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darrel...
darrel...

Posted: Mon Oct 31, 2011 7:43pm

Post Subject: Tar on roof

We have recently installed multi stove burner, but the roof has got alot of tar on it now and it also runs down the side of the boat. Is the chimmley too short or not lined, How can we stop this?

Tony-B...
Tony-B...

Posted: Tue Nov 01, 2011 8:35am

Post Subject: Tar on roof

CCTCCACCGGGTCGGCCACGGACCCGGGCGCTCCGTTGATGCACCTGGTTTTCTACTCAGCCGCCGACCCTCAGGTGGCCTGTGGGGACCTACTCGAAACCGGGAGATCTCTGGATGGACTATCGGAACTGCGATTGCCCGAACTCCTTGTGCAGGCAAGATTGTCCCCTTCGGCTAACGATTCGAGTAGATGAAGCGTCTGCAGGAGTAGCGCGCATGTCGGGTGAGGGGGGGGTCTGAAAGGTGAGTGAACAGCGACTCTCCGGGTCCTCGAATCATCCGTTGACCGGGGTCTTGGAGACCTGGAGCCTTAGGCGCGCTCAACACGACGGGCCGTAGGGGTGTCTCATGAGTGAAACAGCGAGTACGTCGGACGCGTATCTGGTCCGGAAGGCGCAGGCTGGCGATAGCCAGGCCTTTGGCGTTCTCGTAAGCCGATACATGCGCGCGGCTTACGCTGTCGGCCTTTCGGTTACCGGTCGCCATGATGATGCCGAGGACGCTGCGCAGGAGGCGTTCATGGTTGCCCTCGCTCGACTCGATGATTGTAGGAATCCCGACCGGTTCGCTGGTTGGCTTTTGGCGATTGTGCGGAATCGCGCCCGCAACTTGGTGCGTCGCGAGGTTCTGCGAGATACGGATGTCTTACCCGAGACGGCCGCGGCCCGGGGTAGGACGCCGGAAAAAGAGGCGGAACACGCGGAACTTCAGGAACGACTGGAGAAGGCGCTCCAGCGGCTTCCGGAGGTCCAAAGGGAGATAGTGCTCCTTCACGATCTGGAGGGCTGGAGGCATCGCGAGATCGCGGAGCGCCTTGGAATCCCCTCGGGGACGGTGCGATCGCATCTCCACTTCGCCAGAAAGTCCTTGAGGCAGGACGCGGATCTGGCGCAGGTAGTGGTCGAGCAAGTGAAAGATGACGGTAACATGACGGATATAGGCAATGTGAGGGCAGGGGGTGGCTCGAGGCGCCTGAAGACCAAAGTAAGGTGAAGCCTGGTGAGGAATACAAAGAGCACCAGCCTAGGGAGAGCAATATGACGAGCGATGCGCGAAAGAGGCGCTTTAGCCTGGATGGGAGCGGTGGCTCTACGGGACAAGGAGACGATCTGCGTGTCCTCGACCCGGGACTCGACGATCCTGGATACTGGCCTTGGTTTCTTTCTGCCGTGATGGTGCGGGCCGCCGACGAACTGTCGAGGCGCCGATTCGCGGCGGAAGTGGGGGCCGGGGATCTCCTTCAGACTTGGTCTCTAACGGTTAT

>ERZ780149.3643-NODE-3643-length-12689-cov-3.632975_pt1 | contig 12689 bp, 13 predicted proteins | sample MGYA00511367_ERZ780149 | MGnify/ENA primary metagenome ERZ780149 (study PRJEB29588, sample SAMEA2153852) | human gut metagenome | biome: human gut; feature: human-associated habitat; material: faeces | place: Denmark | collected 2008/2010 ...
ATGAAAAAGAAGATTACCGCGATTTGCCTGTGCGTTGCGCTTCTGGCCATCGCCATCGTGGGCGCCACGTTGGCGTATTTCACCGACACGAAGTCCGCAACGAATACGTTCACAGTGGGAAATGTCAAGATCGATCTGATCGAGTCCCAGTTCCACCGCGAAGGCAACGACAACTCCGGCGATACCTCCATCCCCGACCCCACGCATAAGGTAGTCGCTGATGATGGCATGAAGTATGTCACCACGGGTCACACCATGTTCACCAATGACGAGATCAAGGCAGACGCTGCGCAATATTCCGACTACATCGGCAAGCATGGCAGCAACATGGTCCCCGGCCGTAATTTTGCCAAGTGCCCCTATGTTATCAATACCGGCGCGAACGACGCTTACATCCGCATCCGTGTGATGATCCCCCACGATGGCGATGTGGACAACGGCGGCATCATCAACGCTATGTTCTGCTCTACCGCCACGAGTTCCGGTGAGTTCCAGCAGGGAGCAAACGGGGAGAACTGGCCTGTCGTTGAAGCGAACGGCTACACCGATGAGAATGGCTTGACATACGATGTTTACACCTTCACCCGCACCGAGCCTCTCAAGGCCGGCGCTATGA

I reproduce the text from an answer I gave in the magazine in 1997. I would add that if you have a Coolie hat fitted please remove it because that will encourage condensation and drip it onto the roof as well. "When the fuel is burnt efficiently the flue gases will be mainly CO2 and a bit of water vapour (from the hydrogen bound up in the fuel). As you shut the stove damper to control the rate of burning you start to produce CO and increasing amounts of carbon. If the temperature is not high enough or if you have insufficient air to burn it you will also produce vaporised hydrocarbons (tar). The amount you produce will depend upon the fuel you are using. House coal and wood are especially bad for this. The internal flue pipe usually gets hot because there is no wind around it to keep it cool and its in a warm cabin, however the chimney is another matter. The chimney is cooled so the water vapour and tar condense on its inner surface and trickle down - the inner skin on the chimney is supposed to direct this straight back down the flue pipe where it will eventually get re-vaporised, burnt, or cleaned out manually. Clearly something is going wrong with this theory. Remove the chimney and look at the underside. The double skin should have a "disk" of metal supporting its lower end that completely blocks the space between the inner and outer skin. This disk should be located just above the point that the upstand on the roof finishes inside the chimney when the chimney is fitted. The inner skin should hang down so that when you fit the chimney it actually enters the flue, or at the very least is directly above it with only a very small gap. I suspect that your flue pipe may be smaller than "normal" so the inner skin has a larger diameter. This will allow the tar to drop onto the top of the upstand and trickle out between the upstand and the outer skin. The way to cure this is to make yet another internal skin that is small enough to drop the tar back down the chimney. I would seal any joints with silicon sealer and that may well be enough to secure it. If it is loose use pop-rivets, small self-tapping screws, or small nuts and bolts so fix it. You may have a chimney where the inner skin is not baffled at the base, so fumes can find their way into the cavity between the two skins. This will allow them to condense and trickle down the outside skin. I have heard that filling the void with spray foam from a DIY outlet (the sort sold for filling gaps in buildings) often cures this problem - but make sure it is not flammable when cured." If you want the accompanying diagrams then I need your email address - send to Tony@TB-Training.co.uk.

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